Like a lot of little girls, I grew up dreaming of the day I would become a mommy. I went through various stages, like the time I told my mom I wanted to have 50 boys and 50 girls (what the heck was I thinking?). Or the time I thought I wanted to have all my kids in my 20s and be completely done by the time I was 30–because as a preteen, 30 seemed ancient. Or the time I wanted all my children as close in age as physically possible. 

All of these thoughts pretty much dissolved once I had my first child. These were naive thoughts, but I had a lot of other more realistic hopes and dreams for my family. 

I wanted a family who loved each other, children who always had each other’s backs. I wanted to raise kids who loved Jesus and loved others. I wanted my children to have a nurturing and stimulating childhood. I wanted children who were happy and enjoyed life. I dreamed of all these things. 

Then the one thing I never dreamed could happen actually happened to me–and it shaped who I am as a mother. 

My daughter died at four-months-old. 

All of my hopes and dreams about motherhood always featured healthy kids. This wasn’t what I expected. This wasn’t what I planned for. What the heck do I do now? 

Motherhood is supposed to be beautiful and chaotic but not devastating . . . not excruciatingly painful. 

I’m supposed to have my daughter in my arms. I’m supposed to be buying her a Halloween costume, not decorating her gravesite. 

I don’t get it. 

October 22nd marked one year since Jaylee Hope went to be with Jesus. I don’t understand her death any more than I did a year ago. I truly don’t.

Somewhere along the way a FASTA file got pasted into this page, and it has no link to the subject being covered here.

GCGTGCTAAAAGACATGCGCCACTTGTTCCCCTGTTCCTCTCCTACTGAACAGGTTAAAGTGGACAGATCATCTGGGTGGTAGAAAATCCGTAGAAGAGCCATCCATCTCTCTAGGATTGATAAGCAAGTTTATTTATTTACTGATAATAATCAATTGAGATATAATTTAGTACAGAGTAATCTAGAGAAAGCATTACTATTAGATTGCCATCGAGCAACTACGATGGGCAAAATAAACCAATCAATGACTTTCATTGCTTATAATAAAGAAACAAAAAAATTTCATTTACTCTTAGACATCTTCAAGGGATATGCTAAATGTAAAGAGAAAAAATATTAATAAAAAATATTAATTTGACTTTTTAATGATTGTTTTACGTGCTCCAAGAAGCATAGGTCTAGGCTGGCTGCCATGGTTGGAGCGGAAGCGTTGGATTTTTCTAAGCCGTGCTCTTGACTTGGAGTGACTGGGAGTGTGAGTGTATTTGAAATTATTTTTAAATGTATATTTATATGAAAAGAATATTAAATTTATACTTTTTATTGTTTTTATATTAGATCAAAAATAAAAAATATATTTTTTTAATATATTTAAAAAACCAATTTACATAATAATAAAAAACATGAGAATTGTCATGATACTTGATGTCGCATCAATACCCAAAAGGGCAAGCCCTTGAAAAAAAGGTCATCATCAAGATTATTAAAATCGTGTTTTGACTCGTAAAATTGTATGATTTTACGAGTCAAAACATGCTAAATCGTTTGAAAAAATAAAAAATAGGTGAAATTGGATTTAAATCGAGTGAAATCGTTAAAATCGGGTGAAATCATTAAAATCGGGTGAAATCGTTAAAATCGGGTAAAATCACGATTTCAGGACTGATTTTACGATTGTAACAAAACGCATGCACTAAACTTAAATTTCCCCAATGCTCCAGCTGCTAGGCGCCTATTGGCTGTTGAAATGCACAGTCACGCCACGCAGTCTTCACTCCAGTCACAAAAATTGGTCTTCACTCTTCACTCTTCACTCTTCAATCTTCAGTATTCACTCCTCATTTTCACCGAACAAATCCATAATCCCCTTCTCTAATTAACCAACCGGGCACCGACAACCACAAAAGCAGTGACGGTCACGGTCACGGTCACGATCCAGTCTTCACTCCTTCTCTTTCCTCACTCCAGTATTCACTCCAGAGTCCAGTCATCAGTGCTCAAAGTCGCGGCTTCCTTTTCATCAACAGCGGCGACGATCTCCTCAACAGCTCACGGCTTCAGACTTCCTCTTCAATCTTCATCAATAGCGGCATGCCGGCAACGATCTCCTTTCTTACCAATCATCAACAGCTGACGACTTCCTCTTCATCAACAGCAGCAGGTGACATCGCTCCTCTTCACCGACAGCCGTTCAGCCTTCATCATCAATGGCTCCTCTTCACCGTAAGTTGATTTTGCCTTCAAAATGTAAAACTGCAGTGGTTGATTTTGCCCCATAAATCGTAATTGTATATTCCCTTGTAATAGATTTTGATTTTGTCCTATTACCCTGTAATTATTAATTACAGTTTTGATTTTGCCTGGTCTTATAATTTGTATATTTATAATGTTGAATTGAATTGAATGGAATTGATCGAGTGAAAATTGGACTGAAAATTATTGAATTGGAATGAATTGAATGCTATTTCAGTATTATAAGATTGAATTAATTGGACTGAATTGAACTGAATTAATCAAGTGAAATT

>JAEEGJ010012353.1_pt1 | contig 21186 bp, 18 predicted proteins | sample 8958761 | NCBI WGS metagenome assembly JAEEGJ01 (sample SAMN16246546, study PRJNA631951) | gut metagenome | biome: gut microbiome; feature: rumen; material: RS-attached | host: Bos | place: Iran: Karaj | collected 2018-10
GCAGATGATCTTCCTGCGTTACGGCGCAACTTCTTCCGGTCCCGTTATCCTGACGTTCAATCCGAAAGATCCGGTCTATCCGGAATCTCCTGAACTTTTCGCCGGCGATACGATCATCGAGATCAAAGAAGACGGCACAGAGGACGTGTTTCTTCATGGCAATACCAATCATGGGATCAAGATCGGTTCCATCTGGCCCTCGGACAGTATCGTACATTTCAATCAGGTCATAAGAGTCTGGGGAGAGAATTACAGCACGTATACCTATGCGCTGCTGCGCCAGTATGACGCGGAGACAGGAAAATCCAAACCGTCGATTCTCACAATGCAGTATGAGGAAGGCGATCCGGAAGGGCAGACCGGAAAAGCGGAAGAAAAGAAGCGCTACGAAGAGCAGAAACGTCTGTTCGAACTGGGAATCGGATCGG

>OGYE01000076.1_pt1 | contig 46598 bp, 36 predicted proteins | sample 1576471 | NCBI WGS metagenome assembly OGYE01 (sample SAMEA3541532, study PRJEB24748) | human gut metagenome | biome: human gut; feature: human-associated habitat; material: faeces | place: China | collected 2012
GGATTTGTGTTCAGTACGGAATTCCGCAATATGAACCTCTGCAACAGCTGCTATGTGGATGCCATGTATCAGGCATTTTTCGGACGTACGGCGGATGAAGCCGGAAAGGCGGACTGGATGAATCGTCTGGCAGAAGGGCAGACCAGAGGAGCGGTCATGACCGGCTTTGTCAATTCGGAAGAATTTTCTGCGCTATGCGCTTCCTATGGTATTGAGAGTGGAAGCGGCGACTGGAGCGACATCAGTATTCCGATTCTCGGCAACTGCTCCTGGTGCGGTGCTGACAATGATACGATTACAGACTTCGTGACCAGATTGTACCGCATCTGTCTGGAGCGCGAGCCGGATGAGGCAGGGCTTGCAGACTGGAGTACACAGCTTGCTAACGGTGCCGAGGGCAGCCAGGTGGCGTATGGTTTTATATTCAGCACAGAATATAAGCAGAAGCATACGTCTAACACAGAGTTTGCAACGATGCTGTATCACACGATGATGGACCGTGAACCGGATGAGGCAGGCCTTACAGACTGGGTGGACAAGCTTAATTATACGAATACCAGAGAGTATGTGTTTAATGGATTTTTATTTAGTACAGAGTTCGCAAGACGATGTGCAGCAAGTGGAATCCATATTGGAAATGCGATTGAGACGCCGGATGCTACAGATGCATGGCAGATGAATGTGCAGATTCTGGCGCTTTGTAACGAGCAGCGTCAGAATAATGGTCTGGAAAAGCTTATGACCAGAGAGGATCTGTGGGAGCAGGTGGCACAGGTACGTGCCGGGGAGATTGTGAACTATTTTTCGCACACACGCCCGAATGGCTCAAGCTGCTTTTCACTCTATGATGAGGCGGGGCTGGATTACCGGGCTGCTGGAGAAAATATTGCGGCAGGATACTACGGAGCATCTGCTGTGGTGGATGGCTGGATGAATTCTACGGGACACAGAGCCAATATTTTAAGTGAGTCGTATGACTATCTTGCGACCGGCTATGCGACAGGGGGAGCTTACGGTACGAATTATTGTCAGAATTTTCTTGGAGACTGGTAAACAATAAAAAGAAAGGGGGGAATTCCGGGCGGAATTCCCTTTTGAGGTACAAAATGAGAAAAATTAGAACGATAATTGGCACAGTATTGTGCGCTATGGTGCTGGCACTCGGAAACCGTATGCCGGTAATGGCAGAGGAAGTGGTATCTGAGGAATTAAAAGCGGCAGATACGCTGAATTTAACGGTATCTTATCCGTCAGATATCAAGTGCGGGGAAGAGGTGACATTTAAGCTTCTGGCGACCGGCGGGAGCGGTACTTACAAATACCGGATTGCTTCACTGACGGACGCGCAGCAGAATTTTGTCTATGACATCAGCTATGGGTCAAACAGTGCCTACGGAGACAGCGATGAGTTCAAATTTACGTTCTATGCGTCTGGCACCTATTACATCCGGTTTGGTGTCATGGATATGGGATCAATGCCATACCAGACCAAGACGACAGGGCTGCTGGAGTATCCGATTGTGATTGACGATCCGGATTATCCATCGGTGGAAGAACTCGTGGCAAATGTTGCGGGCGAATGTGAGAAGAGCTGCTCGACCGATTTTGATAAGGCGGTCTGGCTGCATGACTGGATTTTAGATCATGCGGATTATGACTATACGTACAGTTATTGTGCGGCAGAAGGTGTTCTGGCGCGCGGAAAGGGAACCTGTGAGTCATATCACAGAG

But I have had some time to step back and see how losing her has both shaped and transformed me as a mother. 

There are hard things, such as the fact that I often feel like I don’t fit in with other moms. Or that I can panic when one of my other children has a little cold because I always fear the worst. Things trigger me. I feel things in a different way. I’ve seen the worst and I know bad stuff can and does happen. 

But there’s also positive lessons I’ve learned about motherhood.

I no longer sweat the small stuff as much.

I savor most moments of parenting. 

I know how to truly feel empathy for those who are going through hard times. 

I would never chose to lose my daughter in order to learn these lessons. I would give almost anything to have her back with us.

But she’s not coming back. My fantasized view of motherhood has forever changed. It’s now a much more realistic view.

I know that each moment with my kids is a gift not to be taken for granted. I know that motherhood can be full of pain. It can be doctor’s appointments and medical procedures instead of play dates and parks. 

It can be painful. It can be raw. It can be horrifying. 

So where does that leave me now? Where does that leave any of us who have gone through a tragedy?

All I can do is cling to the hope that I will see my daughter in Heaven again one day, because Jesus sacrificed His life for us. 

All I can do is try to be the best wife and mom I can be. To take these lessons I’ve learned about the fragility of life and put it into practice. 

I’m forever changed as a mommy. Motherhood will never be what I imagined. However, it is where God has brought me. I’m thankful for my time with each one of my precious children and for the lessons I’ve learned along the way.

So God Made a Mother book by Leslie Means

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Christiana Whallon

I am a wife and a stay at home mommy to three beautiful children, two on earth and one in Heaven. I love traveling, cooking, and being in nature. You can read more about our daughter, Jaylee Hope, and help us celebrate her memory at https://www.facebook.com/JayleesJourneyofHope

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